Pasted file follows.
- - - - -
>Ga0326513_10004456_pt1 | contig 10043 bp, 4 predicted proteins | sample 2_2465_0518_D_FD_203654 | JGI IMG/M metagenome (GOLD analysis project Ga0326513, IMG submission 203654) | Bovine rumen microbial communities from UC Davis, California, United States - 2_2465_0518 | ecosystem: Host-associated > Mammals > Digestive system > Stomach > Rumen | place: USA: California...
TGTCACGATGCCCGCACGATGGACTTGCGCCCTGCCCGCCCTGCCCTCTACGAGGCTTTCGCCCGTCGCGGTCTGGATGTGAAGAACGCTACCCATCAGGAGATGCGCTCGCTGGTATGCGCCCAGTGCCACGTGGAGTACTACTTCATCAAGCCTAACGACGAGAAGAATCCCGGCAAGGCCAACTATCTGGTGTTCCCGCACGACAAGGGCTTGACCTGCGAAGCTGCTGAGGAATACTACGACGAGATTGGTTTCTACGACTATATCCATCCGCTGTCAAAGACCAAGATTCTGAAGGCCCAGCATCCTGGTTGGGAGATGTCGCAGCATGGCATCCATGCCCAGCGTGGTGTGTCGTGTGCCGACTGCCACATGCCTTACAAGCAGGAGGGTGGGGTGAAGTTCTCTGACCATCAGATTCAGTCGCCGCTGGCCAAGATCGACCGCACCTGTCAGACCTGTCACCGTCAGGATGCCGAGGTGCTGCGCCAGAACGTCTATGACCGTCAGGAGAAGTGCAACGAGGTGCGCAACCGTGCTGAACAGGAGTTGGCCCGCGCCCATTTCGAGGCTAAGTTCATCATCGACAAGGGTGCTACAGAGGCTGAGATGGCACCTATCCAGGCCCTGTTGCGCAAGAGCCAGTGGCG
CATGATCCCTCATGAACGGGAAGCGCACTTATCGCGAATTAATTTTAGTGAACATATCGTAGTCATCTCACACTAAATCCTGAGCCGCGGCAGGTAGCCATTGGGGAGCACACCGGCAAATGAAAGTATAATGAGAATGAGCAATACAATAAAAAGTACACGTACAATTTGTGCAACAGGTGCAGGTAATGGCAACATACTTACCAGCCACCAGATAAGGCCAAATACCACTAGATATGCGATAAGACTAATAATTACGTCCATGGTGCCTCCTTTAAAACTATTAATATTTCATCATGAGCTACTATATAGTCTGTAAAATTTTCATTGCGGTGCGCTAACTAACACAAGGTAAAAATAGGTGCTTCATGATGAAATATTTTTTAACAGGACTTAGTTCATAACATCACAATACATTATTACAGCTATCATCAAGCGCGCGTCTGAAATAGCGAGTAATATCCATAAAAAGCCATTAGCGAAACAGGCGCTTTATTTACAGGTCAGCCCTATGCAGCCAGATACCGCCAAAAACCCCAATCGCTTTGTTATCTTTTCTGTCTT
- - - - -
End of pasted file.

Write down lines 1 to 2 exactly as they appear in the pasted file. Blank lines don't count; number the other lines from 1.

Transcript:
>Ga0326513_10004456_pt1 | contig 10043 bp, 4 predicted proteins | sample 2_2465_0518_D_FD_203654 | JGI IMG/M metagenome (GOLD analysis project Ga0326513, IMG submission 203654) | Bovine rumen microbial communities from UC Davis, California, United States - 2_2465_0518 | ecosystem: Host-associated > Mammals > Digestive system > Stomach > Rumen | place: USA: California...
TGTCACGATGCCCGCACGATGGACTTGCGCCCTGCCCGCCCTGCCCTCTACGAGGCTTTCGCCCGTCGCGGTCTGGATGTGAAGAACGCTACCCATCAGGAGATGCGCTCGCTGGTATGCGCCCAGTGCCACGTGGAGTACTACTTCATCAAGCCTAACGACGAGAAGAATCCCGGCAAGGCCAACTATCTGGTGTTCCCGCACGACAAGGGCTTGACCTGCGAAGCTGCTGAGGAATACTACGACGAGATTGGTTTCTACGACTATATCCATCCGCTGTCAAAGACCAAGATTCTGAAGGCCCAGCATCCTGGTTGGGAGATGTCGCAGCATGGCATCCATGCCCAGCGTGGTGTGTCGTGTGCCGACTGCCACATGCCTTACAAGCAGGAGGGTGGGGTGAAGTTCTCTGACCATCAGATTCAGTCGCCGCTGGCCAAGATCGACCGCACCTGTCAGACCTGTCACCGTCAGGATGCCGAGGTGCTGCGCCAGAACGTCTATGACCGTCAGGAGAAGTGCAACGAGGTGCGCAACCGTGCTGAACAGGAGTTGGCCCGCGCCCATTTCGAGGCTAAGTTCATCATCGACAAGGGTGCTACAGAGGCTGAGATGGCACCTATCCAGGCCCTGTTGCGCAAGAGCCAGTGGCG